November 11, 2022
Today is Veteran’s Day. A great time to spend some time researching your ancestors who served in America’s various wars. Even if you’re like me and don’t have a military-oriented family, the chances are that at least some of your ancestors have served.
In its two hundred plus year history, the U.S.A. has participated in numerous major wars as well as some more minor ones. These include the Revolutionary War, the War of 1812, the Civil War, World War I and World War II plus the Spanish American War, the Korean War and the Vietnam War, to name just a few. Check your genealogy database. If an ancestor was of an age to serve in any of them, it’s worth exploring whether he did (don’t forget to check the women as well, some did serve). You may be surprised.
It’s easier than ever to check military records because so many of them are now online. A good starting point is the big websites such as FamilySearch, Ancestry and My Heritage. All of them have databases for the various wars. Another good place to search is Fold3 (https://www.fold3.com ). It is a website that specializes in military records. Fold3 features large collections of military records including copies of original documents. If you don’t have a subscription, a free 7-day trial is available as well as longer paid subscriptions.
If you find an ancestor who served in any of the wars, the National Archives website (https://www.archives.gov/research ) should be your next destination. You can order copies of service records and pension files there. The pension files are especially valuable.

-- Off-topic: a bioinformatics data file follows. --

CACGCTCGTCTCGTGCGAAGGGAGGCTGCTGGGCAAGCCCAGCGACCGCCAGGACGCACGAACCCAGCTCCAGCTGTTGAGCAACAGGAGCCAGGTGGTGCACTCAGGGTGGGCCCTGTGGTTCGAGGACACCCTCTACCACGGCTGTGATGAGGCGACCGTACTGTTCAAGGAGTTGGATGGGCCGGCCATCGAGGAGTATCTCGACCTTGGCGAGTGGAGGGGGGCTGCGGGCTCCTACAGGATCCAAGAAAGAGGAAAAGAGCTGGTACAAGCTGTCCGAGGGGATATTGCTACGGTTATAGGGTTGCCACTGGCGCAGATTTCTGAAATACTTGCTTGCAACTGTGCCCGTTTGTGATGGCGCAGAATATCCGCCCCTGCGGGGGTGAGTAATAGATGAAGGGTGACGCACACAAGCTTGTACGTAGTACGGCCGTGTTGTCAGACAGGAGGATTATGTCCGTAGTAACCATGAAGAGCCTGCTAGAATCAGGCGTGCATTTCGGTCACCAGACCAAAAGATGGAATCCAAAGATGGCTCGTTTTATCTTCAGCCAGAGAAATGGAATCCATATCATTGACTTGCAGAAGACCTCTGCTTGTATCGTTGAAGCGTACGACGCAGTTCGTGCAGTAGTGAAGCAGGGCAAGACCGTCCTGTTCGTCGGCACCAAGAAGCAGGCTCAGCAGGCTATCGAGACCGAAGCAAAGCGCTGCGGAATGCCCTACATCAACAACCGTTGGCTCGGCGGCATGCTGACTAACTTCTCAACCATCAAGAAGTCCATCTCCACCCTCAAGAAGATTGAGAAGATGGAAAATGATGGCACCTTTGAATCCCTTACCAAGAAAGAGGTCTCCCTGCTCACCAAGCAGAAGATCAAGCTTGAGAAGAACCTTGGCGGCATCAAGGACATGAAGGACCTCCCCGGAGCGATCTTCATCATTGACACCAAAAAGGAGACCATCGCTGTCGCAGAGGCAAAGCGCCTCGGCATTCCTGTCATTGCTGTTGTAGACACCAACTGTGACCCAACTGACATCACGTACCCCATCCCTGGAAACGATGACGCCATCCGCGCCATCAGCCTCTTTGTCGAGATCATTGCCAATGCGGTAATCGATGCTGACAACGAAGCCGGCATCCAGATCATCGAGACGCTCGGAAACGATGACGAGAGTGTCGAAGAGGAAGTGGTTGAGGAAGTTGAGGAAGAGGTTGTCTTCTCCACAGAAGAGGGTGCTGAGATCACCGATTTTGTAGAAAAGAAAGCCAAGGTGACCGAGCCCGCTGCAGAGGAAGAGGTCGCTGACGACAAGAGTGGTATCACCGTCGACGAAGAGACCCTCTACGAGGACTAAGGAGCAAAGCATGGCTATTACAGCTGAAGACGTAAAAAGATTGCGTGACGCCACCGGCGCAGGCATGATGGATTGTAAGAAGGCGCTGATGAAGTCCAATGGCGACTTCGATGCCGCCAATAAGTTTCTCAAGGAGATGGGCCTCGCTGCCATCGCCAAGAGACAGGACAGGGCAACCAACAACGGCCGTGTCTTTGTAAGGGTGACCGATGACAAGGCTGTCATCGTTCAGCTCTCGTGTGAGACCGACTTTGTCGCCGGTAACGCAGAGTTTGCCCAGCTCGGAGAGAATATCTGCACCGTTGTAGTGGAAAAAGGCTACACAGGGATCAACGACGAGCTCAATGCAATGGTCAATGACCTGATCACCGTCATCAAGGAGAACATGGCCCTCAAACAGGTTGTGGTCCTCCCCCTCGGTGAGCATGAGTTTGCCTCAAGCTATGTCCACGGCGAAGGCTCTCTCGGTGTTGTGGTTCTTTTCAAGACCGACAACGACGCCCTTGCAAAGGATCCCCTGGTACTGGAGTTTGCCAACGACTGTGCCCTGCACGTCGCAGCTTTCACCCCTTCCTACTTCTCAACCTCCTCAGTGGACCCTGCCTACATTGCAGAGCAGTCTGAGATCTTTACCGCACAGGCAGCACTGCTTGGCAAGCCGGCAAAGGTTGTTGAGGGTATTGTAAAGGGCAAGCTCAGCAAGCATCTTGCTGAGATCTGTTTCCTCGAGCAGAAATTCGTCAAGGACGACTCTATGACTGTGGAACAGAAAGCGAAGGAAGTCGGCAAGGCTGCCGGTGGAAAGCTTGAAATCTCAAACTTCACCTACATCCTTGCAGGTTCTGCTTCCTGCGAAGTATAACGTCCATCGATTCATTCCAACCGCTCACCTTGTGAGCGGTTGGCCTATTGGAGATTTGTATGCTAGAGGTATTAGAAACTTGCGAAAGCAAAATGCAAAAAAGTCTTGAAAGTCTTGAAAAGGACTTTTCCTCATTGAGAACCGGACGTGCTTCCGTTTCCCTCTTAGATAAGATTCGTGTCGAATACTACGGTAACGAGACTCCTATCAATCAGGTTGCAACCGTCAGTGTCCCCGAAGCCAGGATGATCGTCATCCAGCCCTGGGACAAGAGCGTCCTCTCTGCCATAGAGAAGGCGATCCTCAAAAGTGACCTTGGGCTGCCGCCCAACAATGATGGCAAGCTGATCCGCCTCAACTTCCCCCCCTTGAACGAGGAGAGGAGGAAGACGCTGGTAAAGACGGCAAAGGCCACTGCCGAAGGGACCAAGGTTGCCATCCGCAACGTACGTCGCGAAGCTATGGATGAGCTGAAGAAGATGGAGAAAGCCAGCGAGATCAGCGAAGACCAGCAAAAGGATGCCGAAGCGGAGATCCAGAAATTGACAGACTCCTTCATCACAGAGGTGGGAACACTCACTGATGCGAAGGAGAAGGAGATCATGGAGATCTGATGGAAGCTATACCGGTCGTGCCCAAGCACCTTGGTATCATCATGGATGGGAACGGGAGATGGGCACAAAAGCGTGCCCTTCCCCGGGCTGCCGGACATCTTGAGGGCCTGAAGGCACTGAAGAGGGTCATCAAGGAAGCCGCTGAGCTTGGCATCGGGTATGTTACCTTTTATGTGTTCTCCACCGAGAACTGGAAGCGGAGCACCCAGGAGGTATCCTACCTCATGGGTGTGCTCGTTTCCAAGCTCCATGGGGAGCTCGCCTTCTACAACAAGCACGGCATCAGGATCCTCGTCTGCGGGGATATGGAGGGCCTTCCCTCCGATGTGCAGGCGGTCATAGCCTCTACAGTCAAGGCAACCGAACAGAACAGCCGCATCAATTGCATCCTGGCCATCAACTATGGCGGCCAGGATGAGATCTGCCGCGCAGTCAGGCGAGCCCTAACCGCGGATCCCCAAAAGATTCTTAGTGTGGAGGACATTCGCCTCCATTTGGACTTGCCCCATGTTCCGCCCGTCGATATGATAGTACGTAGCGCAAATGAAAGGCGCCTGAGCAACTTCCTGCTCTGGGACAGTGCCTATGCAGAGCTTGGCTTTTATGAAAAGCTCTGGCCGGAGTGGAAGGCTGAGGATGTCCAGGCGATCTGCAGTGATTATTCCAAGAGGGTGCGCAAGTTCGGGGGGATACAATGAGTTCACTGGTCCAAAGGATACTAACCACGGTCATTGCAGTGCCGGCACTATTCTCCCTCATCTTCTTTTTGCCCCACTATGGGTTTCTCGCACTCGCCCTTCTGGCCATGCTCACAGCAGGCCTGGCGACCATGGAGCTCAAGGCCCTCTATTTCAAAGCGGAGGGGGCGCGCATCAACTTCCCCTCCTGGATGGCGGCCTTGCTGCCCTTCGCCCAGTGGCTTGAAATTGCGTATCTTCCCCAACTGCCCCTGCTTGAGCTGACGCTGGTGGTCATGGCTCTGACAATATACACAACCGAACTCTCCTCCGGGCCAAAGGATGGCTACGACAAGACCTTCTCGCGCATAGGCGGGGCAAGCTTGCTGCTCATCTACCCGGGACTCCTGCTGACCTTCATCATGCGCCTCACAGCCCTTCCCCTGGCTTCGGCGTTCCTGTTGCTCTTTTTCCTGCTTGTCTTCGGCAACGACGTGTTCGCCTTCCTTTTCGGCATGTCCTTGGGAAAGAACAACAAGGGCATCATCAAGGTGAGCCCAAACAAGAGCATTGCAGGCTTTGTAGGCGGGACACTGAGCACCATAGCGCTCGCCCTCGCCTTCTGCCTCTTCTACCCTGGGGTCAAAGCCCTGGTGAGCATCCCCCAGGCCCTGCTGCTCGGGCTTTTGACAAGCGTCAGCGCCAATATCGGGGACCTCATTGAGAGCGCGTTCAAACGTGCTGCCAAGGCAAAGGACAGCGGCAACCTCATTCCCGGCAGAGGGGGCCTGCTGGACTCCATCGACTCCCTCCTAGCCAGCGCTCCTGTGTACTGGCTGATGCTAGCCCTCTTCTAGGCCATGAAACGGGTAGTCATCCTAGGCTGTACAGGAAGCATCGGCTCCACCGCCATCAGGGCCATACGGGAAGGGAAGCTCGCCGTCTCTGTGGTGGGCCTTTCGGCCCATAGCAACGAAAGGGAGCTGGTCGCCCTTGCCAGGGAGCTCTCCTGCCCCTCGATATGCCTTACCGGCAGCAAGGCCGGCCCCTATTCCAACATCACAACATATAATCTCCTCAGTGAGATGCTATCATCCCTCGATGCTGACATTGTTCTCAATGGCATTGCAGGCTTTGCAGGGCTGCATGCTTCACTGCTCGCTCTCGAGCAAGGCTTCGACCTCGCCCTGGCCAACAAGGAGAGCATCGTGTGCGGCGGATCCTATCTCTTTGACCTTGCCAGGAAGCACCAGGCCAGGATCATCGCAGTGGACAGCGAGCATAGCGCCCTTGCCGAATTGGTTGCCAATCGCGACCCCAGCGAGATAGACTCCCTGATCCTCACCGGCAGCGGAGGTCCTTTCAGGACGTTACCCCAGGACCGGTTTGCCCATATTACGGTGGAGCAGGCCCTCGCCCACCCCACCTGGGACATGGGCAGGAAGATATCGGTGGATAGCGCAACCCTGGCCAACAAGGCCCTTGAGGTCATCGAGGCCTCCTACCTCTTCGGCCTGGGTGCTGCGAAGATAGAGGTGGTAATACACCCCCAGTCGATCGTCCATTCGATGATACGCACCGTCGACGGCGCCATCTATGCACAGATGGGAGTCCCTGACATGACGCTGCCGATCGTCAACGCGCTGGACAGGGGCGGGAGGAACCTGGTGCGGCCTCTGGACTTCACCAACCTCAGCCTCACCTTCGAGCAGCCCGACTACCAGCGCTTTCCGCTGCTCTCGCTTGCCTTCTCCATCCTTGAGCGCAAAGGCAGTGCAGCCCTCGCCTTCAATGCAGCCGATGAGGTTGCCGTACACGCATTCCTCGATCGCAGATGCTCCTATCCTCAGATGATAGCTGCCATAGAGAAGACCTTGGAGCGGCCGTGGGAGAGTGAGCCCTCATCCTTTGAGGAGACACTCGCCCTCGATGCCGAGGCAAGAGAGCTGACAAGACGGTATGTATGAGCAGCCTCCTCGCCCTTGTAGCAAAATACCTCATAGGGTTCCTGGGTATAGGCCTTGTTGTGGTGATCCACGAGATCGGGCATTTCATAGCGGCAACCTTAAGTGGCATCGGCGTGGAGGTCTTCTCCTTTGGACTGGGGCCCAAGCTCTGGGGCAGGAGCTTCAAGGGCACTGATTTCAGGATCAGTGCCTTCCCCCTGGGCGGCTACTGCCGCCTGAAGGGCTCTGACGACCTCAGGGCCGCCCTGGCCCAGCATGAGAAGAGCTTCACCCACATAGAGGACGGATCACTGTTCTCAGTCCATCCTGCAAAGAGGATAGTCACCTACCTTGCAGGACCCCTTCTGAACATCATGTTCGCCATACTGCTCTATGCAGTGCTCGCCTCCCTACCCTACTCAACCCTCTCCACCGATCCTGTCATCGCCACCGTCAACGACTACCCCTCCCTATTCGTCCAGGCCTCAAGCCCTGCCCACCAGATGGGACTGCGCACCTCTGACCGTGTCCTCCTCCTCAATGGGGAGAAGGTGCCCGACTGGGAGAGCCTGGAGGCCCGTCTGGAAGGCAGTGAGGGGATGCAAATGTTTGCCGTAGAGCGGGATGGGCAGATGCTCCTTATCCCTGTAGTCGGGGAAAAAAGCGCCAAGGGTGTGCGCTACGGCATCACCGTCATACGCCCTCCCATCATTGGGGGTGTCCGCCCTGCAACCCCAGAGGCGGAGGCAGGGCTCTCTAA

Three of my second great grandfather’s brothers served in the Civil War. One of them was killed at the Battle of Kennesaw Mountain. Until recently, his story was unknown. His parents received a pension based on his service. I ordered his pension file, and when it came (in two thick envelopes), it was a goldmine of information. It even included copies of two letters the young soldier had written home to his parents. They were a window into the person the young soldier had been and made him much more than a name on a list of soldiers.
Pension files are not inexpensive, but they’re well worth the price. Consider ordering them as honoring your veteran ancestors, not to mention adding a lot of texture to your family story.
If you’re lucky enough to be able to travel to Washington, D.C., you can also research and make copies of military records there. Since the pandemic, reservations are required for in-person research.
The men and women who served our country over the last two and a half centuries deserve our gratitude. Spending some time researching what they did and gaining deeper appreciation for their sacrifices is one way we can thank them.